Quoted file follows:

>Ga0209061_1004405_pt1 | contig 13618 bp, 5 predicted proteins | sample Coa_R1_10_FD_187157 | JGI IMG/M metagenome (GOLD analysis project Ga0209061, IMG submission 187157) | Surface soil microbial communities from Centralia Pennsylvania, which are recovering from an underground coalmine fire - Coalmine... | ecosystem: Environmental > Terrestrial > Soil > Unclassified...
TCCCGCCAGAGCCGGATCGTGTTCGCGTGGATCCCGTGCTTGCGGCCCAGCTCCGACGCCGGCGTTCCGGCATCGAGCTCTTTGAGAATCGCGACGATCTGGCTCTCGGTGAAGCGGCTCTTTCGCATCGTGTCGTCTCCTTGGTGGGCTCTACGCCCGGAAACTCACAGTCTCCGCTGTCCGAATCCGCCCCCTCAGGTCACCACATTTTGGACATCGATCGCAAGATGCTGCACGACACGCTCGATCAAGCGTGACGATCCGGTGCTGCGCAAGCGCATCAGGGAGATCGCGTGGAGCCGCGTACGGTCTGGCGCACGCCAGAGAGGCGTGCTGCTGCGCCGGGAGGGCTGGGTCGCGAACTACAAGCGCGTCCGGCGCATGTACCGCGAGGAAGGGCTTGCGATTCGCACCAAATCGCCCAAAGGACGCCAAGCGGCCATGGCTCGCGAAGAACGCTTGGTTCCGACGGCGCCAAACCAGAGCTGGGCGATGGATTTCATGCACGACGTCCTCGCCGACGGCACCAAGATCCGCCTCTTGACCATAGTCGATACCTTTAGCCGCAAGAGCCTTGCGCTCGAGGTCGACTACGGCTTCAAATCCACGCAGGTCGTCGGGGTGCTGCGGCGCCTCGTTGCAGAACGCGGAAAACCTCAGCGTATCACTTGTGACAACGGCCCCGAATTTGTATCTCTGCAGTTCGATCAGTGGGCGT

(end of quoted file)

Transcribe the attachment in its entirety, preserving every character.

>Ga0209061_1004405_pt1 | contig 13618 bp, 5 predicted proteins | sample Coa_R1_10_FD_187157 | JGI IMG/M metagenome (GOLD analysis project Ga0209061, IMG submission 187157) | Surface soil microbial communities from Centralia Pennsylvania, which are recovering from an underground coalmine fire - Coalmine... | ecosystem: Environmental > Terrestrial > Soil > Unclassified...
TCCCGCCAGAGCCGGATCGTGTTCGCGTGGATCCCGTGCTTGCGGCCCAGCTCCGACGCCGGCGTTCCGGCATCGAGCTCTTTGAGAATCGCGACGATCTGGCTCTCGGTGAAGCGGCTCTTTCGCATCGTGTCGTCTCCTTGGTGGGCTCTACGCCCGGAAACTCACAGTCTCCGCTGTCCGAATCCGCCCCCTCAGGTCACCACATTTTGGACATCGATCGCAAGATGCTGCACGACACGCTCGATCAAGCGTGACGATCCGGTGCTGCGCAAGCGCATCAGGGAGATCGCGTGGAGCCGCGTACGGTCTGGCGCACGCCAGAGAGGCGTGCTGCTGCGCCGGGAGGGCTGGGTCGCGAACTACAAGCGCGTCCGGCGCATGTACCGCGAGGAAGGGCTTGCGATTCGCACCAAATCGCCCAAAGGACGCCAAGCGGCCATGGCTCGCGAAGAACGCTTGGTTCCGACGGCGCCAAACCAGAGCTGGGCGATGGATTTCATGCACGACGTCCTCGCCGACGGCACCAAGATCCGCCTCTTGACCATAGTCGATACCTTTAGCCGCAAGAGCCTTGCGCTCGAGGTCGACTACGGCTTCAAATCCACGCAGGTCGTCGGGGTGCTGCGGCGCCTCGTTGCAGAACGCGGAAAACCTCAGCGTATCACTTGTGACAACGGCCCCGAATTTGTATCTCTGCAGTTCGATCAGTGGGCGT